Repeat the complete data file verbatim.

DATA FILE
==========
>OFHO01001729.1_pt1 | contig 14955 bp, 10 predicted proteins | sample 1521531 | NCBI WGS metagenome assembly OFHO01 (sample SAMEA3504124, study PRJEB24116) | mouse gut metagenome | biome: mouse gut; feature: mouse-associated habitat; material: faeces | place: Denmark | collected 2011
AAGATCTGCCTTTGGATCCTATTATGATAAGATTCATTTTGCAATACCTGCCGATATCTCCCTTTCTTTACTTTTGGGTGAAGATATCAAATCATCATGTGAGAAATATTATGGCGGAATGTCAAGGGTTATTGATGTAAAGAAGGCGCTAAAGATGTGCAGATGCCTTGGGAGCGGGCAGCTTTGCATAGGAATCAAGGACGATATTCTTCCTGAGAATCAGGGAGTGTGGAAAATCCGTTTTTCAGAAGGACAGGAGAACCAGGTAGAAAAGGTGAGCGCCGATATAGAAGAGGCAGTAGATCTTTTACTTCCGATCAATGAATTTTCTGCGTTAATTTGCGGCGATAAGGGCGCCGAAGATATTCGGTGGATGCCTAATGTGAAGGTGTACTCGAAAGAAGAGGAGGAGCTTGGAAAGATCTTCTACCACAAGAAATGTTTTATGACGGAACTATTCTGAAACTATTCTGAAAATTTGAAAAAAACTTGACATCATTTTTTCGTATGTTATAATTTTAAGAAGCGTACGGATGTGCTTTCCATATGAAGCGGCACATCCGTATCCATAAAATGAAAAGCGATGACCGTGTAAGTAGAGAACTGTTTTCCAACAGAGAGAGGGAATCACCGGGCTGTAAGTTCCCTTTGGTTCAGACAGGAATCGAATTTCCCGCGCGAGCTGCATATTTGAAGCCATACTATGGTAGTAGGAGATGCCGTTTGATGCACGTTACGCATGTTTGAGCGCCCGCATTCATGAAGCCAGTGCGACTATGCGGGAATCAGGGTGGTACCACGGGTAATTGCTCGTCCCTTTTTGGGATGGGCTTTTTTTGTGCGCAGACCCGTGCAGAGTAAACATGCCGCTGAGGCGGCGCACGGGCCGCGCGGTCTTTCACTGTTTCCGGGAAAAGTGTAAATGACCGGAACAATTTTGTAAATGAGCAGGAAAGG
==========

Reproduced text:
>OFHO01001729.1_pt1 | contig 14955 bp, 10 predicted proteins | sample 1521531 | NCBI WGS metagenome assembly OFHO01 (sample SAMEA3504124, study PRJEB24116) | mouse gut metagenome | biome: mouse gut; feature: mouse-associated habitat; material: faeces | place: Denmark | collected 2011
AAGATCTGCCTTTGGATCCTATTATGATAAGATTCATTTTGCAATACCTGCCGATATCTCCCTTTCTTTACTTTTGGGTGAAGATATCAAATCATCATGTGAGAAATATTATGGCGGAATGTCAAGGGTTATTGATGTAAAGAAGGCGCTAAAGATGTGCAGATGCCTTGGGAGCGGGCAGCTTTGCATAGGAATCAAGGACGATATTCTTCCTGAGAATCAGGGAGTGTGGAAAATCCGTTTTTCAGAAGGACAGGAGAACCAGGTAGAAAAGGTGAGCGCCGATATAGAAGAGGCAGTAGATCTTTTACTTCCGATCAATGAATTTTCTGCGTTAATTTGCGGCGATAAGGGCGCCGAAGATATTCGGTGGATGCCTAATGTGAAGGTGTACTCGAAAGAAGAGGAGGAGCTTGGAAAGATCTTCTACCACAAGAAATGTTTTATGACGGAACTATTCTGAAACTATTCTGAAAATTTGAAAAAAACTTGACATCATTTTTTCGTATGTTATAATTTTAAGAAGCGTACGGATGTGCTTTCCATATGAAGCGGCACATCCGTATCCATAAAATGAAAAGCGATGACCGTGTAAGTAGAGAACTGTTTTCCAACAGAGAGAGGGAATCACCGGGCTGTAAGTTCCCTTTGGTTCAGACAGGAATCGAATTTCCCGCGCGAGCTGCATATTTGAAGCCATACTATGGTAGTAGGAGATGCCGTTTGATGCACGTTACGCATGTTTGAGCGCCCGCATTCATGAAGCCAGTGCGACTATGCGGGAATCAGGGTGGTACCACGGGTAATTGCTCGTCCCTTTTTGGGATGGGCTTTTTTTGTGCGCAGACCCGTGCAGAGTAAACATGCCGCTGAGGCGGCGCACGGGCCGCGCGGTCTTTCACTGTTTCCGGGAAAAGTGTAAATGACCGGAACAATTTTGTAAATGAGCAGGAAAGG